There are definite before/after moments in life. Before that flat tire you should’ve checked your air pressure; after, you wish were on your way without this setback. Before the car died you could’ve pulled in to that gas station, but you passed it up and ran out of gas. After, you are forced to pull over. Before, you thought, “I can make it to the next exit.”
In his book Cut Time(Houghton Mifflin, Boston, 2003) Carlo Rotella examines lessons in life through boxing and boxers, and the before/after impact of blunt trauma they receive in the ring. Like a boxer prepares for his next fight and its outcome, so the author’s aging grandma prepared for the ending of her life and outcome. She conserved her energy in her old age as a boxer titrates his in the ring in order to make it to his destination, the next exit.
“Hurt carries meaning; it can educate you,” the author writes. “Violence asserts order on things.” Walter Mosley agrees, “Pain is the only way most men learn anything.”
Philosopher Friedrich Nietzsche (1844-1900) was right: People’s tolerance for pain — like a boxer — is highest when they have some. “That which does not kill me,” he said, “makes me stronger.” But how much pain should you endure? How much punishment — like a boxer — can you sustain before a collapse?
A boxer is like a woman who stays with her man wondering how many rounds she can take. How many should she take? Pugilist Roberto Duran said in the ring, “No mas!” (No more.) When will she?
“[Hurt] can also rob you of your capacity to learn or feel, or even to think,” Rotella writes, like your neighbor whose face is so robbed of vitality, so filled with defeat, that she walks without looking up or even looking around. Her mouth, like her eyes, turns down.
How desperate can a man be to climb in the ring? “Will I ever be desperate enough?” a woman could ask, to do what prostitutes, strippers, porno stars do. “What would it take to get me to do that? How desperate would I have to be? How many of us could get in the ring and box?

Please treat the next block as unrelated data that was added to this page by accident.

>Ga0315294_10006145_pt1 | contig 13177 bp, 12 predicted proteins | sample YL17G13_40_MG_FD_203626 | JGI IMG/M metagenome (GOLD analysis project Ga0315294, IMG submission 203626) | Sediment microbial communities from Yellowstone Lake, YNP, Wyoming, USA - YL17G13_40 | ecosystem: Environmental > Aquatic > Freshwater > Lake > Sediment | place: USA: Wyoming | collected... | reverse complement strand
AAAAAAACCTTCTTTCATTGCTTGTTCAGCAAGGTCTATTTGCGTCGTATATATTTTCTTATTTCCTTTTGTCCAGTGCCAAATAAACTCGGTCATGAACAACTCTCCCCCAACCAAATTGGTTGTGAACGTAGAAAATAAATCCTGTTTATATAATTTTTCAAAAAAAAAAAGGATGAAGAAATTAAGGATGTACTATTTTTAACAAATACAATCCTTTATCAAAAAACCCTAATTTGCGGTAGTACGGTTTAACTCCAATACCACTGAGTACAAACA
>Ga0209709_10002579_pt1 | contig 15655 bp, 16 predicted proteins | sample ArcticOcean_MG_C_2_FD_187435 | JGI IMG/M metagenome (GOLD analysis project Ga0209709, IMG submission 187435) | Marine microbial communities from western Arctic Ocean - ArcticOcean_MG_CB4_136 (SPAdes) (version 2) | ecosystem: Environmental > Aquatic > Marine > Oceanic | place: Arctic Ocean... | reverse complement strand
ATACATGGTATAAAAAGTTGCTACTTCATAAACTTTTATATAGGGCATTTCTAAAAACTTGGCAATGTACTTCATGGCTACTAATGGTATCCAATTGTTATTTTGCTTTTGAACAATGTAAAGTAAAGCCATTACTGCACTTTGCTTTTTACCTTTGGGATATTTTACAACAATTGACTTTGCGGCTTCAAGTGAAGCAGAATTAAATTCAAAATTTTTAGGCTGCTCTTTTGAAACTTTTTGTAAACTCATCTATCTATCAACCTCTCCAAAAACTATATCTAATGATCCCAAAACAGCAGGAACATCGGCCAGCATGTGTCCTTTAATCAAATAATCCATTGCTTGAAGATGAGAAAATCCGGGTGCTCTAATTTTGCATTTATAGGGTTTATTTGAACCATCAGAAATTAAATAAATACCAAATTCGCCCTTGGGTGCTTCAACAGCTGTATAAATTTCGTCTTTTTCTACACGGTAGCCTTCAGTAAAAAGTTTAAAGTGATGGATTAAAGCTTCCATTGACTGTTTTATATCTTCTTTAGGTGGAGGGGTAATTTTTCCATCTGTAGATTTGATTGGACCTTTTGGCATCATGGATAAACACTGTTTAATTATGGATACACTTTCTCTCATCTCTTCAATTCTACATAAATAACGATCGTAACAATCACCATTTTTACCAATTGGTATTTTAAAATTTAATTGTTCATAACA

Richard Nelson, a St. Paul boxer (amateur circa 1977-78), invited friends to attend his match. In the matches before his we were mere observers, but when he came under attack we started shouting at him to hurt the other guy so he wouldn’t get hurt. We could see the impact of the blows, the hurt. We covered our eyes. We cared.
The “cataclysmic impact,” the author tells us, of a hard blow can be a life-changing before/after epiphany to, in his words, render/explain/reorder/reconcile and balance not only a boxer’s life, but also yours. He gives the example of “Gary.” Gary’s December 1987 motor vehicle accident (while heading eastbound on I-694 toward St. Paul) became his before/after event. It changed his life when his injuries and the outcome were permanent.
A fistic dictum: Watch what you’re doing. Pay attention. Stay focused. You’re riding along, your mind drifts off, you hit a pothole. “[Boxer Rudy] Ellis left a big wide hole in his defense. Quick as a cat [his opponent] Hank landed a potent left hook to the stomach and followed with an even more powerful right to the chin and the fight was over.” (Source: BoxRec.com)
“What if such and such had not happened?” you ask. Regrets are the daughter who told her father now that she is sober that in her drug-induced stupor she missed her son’s growing-up years. She can’t have that time back.
Regret is the irrevocable, the choices we can’t change, decisions we can’t take back. (An old adage says that given the choice to relive your life, walking through woods seeing lives on trees, you would pluck your own.)
The transformative force from a blow makes us strange and new, Rotella says, and trauma gave Gary “more discipline, confidence, patience; he was less governed by fear.” When we have not walked through trauma, we have not conquered it. When you’re between things we could use down time to hunker down, prioritize, sit one out. Regroup. Stop. Think.
When you let your guard down you’re distracted, trusting even. You lighten up. Forget. “Be present,” Jessica Lange told college graduates at their commencement ceremony, “because ultimately you life is made up of moments.”
The fistic dictum says protect yourself at all times. Did Whitney Houston forget? Let down her guard? Does Madonna lapse into gentle amnesia? Never.
Elizabeth Ellis is the mother of three grown children, a college graduate, a 10-year veteran of the Foreign Service and a native of the Twin Cities. She welcomes reader responses to firstname.lastname@example.org.